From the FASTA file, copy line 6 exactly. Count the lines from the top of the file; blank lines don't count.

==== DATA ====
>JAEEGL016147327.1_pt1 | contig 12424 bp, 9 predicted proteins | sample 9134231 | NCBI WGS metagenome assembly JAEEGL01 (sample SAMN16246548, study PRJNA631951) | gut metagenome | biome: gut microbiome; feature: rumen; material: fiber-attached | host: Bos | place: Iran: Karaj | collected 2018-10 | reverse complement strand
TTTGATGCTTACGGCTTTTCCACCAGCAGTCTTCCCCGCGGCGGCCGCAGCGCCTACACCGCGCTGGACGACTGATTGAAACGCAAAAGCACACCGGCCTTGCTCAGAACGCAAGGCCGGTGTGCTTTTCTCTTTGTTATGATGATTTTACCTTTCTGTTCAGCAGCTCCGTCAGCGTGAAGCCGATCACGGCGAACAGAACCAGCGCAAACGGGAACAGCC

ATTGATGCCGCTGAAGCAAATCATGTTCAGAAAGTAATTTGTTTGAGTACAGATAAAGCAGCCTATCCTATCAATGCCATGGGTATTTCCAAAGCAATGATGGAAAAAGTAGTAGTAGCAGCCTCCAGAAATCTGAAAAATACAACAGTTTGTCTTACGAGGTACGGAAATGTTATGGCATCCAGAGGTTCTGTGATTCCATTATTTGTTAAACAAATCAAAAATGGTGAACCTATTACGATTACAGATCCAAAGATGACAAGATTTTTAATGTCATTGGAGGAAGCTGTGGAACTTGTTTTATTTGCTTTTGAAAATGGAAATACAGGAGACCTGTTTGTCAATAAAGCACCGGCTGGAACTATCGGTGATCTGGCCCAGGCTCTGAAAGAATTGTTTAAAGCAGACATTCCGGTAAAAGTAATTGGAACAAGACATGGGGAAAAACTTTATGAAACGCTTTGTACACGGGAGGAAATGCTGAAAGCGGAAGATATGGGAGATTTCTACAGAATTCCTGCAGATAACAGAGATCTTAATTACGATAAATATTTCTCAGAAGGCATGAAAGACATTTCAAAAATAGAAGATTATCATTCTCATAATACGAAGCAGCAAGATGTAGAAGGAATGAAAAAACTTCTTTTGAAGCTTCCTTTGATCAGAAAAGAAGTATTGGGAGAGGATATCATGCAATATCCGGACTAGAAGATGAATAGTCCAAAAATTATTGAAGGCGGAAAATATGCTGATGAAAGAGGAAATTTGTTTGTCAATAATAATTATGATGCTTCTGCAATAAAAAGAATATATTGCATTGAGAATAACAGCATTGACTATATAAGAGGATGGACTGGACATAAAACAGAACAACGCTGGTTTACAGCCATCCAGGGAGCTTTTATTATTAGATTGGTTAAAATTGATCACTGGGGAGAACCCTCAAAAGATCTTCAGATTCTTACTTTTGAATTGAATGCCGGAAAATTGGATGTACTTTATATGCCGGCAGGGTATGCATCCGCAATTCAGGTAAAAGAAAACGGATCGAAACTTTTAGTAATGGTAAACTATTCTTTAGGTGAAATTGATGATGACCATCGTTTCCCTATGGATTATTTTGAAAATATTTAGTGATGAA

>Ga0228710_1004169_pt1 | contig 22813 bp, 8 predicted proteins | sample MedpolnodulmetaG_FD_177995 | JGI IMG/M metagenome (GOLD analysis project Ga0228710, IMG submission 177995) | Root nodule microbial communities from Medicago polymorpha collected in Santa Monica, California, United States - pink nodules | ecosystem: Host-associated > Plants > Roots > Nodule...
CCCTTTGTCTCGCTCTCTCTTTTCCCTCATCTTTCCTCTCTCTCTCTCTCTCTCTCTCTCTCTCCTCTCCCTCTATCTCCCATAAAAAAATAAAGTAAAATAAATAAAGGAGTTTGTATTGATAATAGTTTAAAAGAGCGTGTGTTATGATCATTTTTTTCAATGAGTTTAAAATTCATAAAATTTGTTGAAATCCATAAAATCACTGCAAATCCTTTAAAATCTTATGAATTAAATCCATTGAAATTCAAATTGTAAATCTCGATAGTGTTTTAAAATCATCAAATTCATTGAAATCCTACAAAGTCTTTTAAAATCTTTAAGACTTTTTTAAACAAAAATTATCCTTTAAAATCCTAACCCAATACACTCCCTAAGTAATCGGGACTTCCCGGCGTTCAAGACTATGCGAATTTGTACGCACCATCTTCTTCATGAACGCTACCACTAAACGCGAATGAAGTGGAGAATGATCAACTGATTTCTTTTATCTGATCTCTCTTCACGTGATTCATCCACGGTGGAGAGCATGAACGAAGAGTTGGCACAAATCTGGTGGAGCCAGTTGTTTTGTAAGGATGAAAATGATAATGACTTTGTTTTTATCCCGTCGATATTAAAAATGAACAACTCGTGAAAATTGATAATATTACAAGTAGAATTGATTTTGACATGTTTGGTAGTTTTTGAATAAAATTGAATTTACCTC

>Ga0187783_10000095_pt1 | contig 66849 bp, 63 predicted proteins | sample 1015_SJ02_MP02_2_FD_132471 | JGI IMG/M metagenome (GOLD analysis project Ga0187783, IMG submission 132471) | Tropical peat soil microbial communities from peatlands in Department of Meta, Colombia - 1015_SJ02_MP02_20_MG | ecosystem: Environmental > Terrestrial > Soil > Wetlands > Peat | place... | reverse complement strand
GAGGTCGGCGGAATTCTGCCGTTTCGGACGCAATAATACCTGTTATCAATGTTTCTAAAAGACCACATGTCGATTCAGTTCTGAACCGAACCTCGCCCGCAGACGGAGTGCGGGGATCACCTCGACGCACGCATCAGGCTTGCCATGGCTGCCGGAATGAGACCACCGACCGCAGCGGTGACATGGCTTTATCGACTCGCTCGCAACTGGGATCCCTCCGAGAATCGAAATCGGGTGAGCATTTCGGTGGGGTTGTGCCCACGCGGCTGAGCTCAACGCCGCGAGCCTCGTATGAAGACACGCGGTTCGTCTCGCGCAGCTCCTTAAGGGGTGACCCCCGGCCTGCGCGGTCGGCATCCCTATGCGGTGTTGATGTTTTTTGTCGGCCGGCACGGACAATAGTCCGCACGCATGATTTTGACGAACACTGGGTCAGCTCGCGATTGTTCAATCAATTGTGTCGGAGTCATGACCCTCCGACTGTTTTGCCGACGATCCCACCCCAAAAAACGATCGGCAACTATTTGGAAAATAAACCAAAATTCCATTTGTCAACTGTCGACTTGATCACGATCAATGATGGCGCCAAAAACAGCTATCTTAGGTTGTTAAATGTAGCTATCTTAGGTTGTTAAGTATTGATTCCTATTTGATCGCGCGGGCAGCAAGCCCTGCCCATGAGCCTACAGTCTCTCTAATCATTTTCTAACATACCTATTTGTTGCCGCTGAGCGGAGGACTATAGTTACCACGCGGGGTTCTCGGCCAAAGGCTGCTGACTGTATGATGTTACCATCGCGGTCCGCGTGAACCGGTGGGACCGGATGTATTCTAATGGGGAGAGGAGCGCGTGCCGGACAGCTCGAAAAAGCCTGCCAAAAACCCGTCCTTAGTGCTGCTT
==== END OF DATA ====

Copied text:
>Ga0187783_10000095_pt1 | contig 66849 bp, 63 predicted proteins | sample 1015_SJ02_MP02_2_FD_132471 | JGI IMG/M metagenome (GOLD analysis project Ga0187783, IMG submission 132471) | Tropical peat soil microbial communities from peatlands in Department of Meta, Colombia - 1015_SJ02_MP02_20_MG | ecosystem: Environmental > Terrestrial > Soil > Wetlands > Peat | place... | reverse complement strand